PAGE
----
Best artists of all time: Anthony van Dyck (1599 - 1641)

On 22 March 1599, a boy, Anthony (Antoon in Flemish) was born into the large family of a well-off silk merchant in Antwerp, Frans van Dyck. He was the seventh of twelve children. Anthony was a special child, talented and romantic. His ability to paint manifested itself at a very tender age, and great care was taken over him by his teacher, the artist Hendrick van Balen. The little artist took the first steps in his creative career at the age of 10, and, six years later (in 1615), he had the opportunity to become an independent artist.

A peculiar feature of young Anthony’s development as a painter was his inexplicable love of painting portraits. He honed his skills at painting people on self-portraits, of which he painted a fairly large number throughout his life. His first portrait was painted in the period 1613 – 1614. Gazing out at the viewer from this work is a young lad with red hair, olive eyes and a healthy rosy glow in his cheek. This work seems to ‘talk’ to us in the language of talent, and shows a wonderful feeling for colour, an awareness that is comparable with an adult’s perception of the world.

Rest on the flight into Egypt by Anthony van Dyck

The young artist with the fiery hair caught the attention of none other than Rubens himself. From 1618 onwards, the young man became Rubens’ pupil, and eagerly learned about the specifics of painting set-piece paintings from his tutor. Van Dyck’s colour palette now became richer, more vibrant and more varied. The subjects of his portrait combines mythological and religious themes (Jupiter and Antiope – 1620, Resting on the fight into Egypt – 1625, The Triumph of Silen – 1625, Crowning with Thorns – 1620).

Van Dyck’s efforts earned him particular praise from Pieter Paul Rubens, who called his apprentice one of his finest pupils. As evidence of his talent, Anthony was given his own studio as a gift.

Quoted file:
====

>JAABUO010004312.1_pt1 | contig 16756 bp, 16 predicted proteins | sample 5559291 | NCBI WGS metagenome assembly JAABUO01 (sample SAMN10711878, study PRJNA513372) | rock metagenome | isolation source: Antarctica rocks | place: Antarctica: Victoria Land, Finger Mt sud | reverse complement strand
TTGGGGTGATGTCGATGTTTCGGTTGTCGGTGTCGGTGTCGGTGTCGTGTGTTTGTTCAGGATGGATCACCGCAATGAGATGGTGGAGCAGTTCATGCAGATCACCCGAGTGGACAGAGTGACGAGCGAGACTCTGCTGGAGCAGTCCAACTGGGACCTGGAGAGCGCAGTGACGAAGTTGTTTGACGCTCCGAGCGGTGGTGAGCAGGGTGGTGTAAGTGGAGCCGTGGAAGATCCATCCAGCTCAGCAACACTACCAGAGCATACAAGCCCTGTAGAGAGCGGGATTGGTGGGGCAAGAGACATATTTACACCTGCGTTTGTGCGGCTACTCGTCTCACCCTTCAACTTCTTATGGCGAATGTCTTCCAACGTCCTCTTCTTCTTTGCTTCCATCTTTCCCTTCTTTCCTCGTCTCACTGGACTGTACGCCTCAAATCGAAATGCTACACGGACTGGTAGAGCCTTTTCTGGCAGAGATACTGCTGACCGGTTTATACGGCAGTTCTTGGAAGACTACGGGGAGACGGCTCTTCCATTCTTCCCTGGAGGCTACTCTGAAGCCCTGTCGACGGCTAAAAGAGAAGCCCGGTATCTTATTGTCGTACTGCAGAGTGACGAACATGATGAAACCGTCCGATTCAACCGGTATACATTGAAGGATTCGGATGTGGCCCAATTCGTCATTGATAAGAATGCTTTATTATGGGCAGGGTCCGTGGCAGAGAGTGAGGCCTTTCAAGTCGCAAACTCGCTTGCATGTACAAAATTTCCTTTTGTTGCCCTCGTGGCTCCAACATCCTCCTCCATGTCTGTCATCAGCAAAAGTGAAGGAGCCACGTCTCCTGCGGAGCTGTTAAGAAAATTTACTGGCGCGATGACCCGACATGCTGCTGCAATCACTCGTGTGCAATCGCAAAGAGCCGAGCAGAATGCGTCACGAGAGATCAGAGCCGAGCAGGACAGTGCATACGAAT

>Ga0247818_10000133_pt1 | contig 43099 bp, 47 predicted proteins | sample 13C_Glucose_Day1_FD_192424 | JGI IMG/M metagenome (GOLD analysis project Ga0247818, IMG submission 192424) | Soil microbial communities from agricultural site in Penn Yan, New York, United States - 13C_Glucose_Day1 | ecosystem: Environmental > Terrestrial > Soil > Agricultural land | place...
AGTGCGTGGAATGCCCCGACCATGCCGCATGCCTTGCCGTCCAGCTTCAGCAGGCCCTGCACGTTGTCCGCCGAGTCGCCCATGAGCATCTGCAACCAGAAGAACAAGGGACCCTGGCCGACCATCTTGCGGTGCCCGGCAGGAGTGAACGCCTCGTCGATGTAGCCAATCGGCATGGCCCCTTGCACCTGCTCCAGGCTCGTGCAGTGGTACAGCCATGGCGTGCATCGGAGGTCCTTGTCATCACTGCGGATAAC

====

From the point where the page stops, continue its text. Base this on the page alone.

In 1620, van Dyck left his native land for the first time, to complete a big commission to paint portraits of James I and the royal family. During his time in London, the young master became acquainted with the works of Titian. Charmed by this completely different technique of painting and applying the brushstrokes, and using a colour scale, Anthony managed to enrich the compositional lessons he had been given by Rubens with nuances taken from Titian.

Crowning with Thorns by Anthony van Dyck

His inclination towards portrait-painting, and to grand, official paintings in particular, somehow or other gained the upper hand over van Dyck’s attempts to switch to mythological subjects. After moving to Italy at the end of 1621, Anthony spent six years studying the works of the Italian masters and painting the great and the good. His later works, on his return to England, were mature paintings of life as it really was. Van Dyck filled his protagonists with genuine beauty and naturalism, paying attention to details in their clothes and adornments, and enveloping them in deep velvet and shimmering satin, and emphasizing the characters’ mood and status (Portrait of Philadelphia and Elizabeth – 1640, Portrait of a Lady – 1634-1635, Equestrian Portrait of Charles  – 1633).


Equestrian Portrait of Charles by Anthony van Dyck

Anthony always aimed to please his clients with his painting, but on occasion they were not happy with the end result. The Duchess of Sussex, for instance, on seeing the completed portrait of her, was far from happy with the plump, round face of the woman gazing out from the canvas, though she suspected the painting was all too realistic a likeness.

A particular feature of the artist’s works was their brownish, ochre colour scheme, making them warm and delicate. The master now set about creating staged portraits, dressing his subjects in hunting clothes and ball-gowns, and surrounding them with a landscape of forests or courtyards. Though his preference was for taking commissions, Anthony van Dyck nevertheless tried his hand at other genres too. One such genre was engraving, wherein he worked on the basis of his own sketches and drawings. His easel works, including a series of plates, constituted an original collection of works. They were followed by a host of works in pencil and watercolours. Like all commercial artists, however, the artist preferred painting pictures, as this was more lucrative.

Portrait of a Young Woman with a Cello by Anthony van Dyck

Anthony van Dyck, an artist from the Baroque era, was the founder of a completely new movement in portrait painting, which impacted upon European art. He indulged in the use of mannequins in his later compositions, and let his pupils work on his own paintings. Needless to say, this had an impact on the quality of his final works, but this did not make his legacy any the less valuable for those who came after him. The master died after a long illness in London on 9 December 1641. He was 42 years old.